Students go over the edge for worldwide cancer research

Around 30 students, staff and friends of the University of Bath will be taking part in a charity abseil by the Clifton Suspension Bridge on the morning of Wednesday 26 February to raise money for the leading international cancer research charity Worldwide Cancer Research (formerly known as the AICR).

The courageous fundraisers are hoping to raise over £1,500 for the UK charity that funds vital cancer research worldwide. Professor Mike Threadgill and Dr Amit Nathubhai of the University of Bath, who are currently funded by Worldwide Cancer Research, will also be there to lend their support.

Olivia Stillwagon, 20, a student of Pharmacy at Bath is one of the participants: “I'm really excited and a little bit nervous about doing the abseil. I've never done it before but I'm up for a new challenge. As committee member of Bath RAG I enjoy fundraising so I'm really looking forward to helping this brilliant cause.”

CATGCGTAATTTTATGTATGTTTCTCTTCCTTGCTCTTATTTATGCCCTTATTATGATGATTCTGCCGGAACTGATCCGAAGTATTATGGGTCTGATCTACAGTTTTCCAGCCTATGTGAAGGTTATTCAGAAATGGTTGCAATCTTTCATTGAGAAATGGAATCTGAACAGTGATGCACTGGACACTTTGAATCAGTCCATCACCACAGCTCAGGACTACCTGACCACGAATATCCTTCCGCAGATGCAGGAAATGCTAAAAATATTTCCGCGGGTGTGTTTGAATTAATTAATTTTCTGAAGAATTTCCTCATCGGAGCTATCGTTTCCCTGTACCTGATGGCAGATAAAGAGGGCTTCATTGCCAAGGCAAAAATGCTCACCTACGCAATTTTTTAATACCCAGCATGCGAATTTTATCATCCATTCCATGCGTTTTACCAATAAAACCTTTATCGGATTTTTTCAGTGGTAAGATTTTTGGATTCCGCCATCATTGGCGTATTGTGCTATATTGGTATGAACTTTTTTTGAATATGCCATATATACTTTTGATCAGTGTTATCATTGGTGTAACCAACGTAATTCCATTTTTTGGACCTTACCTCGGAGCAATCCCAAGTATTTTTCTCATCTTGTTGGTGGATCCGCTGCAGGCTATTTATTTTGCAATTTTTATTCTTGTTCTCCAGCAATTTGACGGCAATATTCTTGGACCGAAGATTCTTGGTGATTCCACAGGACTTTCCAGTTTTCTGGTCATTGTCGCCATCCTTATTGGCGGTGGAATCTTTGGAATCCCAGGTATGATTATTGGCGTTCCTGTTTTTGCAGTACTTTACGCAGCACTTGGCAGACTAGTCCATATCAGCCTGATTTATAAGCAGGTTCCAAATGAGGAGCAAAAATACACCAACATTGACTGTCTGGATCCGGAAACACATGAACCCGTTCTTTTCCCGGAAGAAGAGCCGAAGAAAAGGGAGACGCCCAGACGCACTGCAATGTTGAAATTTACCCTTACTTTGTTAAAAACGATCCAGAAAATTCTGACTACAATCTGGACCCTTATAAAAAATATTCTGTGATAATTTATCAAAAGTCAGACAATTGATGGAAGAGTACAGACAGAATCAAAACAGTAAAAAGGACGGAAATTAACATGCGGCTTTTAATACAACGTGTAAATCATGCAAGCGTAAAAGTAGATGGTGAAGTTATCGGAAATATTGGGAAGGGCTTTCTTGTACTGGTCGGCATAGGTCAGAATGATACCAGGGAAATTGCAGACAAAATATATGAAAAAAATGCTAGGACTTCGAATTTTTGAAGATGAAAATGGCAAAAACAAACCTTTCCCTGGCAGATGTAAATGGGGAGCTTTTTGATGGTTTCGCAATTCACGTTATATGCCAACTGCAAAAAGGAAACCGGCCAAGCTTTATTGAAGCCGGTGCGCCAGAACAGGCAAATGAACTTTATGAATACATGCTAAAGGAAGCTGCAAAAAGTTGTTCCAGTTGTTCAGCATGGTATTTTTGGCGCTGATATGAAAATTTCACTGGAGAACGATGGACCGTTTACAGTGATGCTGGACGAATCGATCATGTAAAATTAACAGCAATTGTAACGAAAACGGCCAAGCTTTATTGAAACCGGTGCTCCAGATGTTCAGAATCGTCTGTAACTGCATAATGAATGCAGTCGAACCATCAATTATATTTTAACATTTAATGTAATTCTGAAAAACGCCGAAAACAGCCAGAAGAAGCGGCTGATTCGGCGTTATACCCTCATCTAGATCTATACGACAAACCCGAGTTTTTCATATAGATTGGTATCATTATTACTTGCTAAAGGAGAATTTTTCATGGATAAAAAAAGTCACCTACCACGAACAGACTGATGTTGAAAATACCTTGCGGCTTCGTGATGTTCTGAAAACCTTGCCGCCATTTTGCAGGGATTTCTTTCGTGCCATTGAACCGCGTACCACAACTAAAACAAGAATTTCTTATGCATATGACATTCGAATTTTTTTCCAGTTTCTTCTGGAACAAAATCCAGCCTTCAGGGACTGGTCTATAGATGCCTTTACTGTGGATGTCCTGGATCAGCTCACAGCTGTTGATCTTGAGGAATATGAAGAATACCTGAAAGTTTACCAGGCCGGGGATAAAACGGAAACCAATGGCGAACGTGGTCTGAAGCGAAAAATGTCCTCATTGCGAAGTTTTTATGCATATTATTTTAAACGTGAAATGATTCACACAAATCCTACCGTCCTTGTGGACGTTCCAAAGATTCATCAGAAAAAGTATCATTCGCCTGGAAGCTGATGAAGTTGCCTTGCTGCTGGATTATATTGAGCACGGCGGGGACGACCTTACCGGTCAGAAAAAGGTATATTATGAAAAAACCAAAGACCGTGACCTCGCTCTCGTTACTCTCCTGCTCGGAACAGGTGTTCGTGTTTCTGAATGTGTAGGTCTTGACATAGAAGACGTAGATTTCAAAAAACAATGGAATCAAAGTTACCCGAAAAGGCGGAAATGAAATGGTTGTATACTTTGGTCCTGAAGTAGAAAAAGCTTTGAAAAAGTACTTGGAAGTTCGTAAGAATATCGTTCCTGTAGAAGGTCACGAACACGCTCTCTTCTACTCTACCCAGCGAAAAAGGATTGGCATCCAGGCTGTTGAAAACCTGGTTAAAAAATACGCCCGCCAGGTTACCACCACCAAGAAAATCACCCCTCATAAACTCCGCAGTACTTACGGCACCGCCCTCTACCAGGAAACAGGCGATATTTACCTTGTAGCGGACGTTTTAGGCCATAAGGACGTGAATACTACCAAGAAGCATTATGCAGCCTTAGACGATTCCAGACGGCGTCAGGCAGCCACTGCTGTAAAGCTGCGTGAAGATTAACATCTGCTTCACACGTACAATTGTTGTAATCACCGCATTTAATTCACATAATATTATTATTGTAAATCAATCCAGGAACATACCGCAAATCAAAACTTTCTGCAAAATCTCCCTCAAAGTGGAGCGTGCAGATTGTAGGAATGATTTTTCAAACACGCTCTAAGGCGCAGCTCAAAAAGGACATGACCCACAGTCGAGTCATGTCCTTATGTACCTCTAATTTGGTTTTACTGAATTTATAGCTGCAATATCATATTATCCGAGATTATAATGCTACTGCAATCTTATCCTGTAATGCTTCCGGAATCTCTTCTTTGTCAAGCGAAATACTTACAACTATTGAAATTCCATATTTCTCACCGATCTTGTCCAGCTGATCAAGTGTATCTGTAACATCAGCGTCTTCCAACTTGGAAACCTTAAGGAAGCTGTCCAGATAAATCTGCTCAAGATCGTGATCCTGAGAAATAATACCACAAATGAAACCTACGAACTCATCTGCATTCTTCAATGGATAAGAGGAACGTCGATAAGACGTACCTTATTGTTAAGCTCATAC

At the University’s Department of Pharmacy & Pharmacology, Professor Mike Threadgill and Dr Nathubhai are using their Worldwide Cancer Research grant to make potential new anti-cancer drugs that will act on specific proteins which are present at abnormally high levels in cancer cells. This makes them good targets to selectively kill cancer cells, while leaving healthy cells relatively unharmed.

The specific shapes of these proteins are already known and the researchers are using computer software to design potential new drugs in “virtual reality”, making the discovery process more efficient by cutting out laboratory work on those chemicals which can be predicted to be ineffective. They will then test the the drugs to see if they actually work on the proteins (known as Tankyrases) but on no other useful proteins.

Professor Threadgill and Dr Nathubhai hope that the completion of this project will provide one or more potential anti-cancer drugs which work by new mechanisms of action.

Professor Threadgill commented: “I’ve been researching new cancer drug treatments for over 20 years and Worldwide Cancer Research has funded a lot of this work. Just recently, we have had two projects which are showing promise; one in stopping cancer cells dividing, the other in prostate cancer. Support from Worldwide Cancer Research has been key in both discoveries.”

The abseil will take place by the Sea Wall, Avon Gorge, on the Port Way near the Clifton Suspension Bridge from 11.00am.

To help them reach their fundraising target, please visit the team’s Justgiving page:

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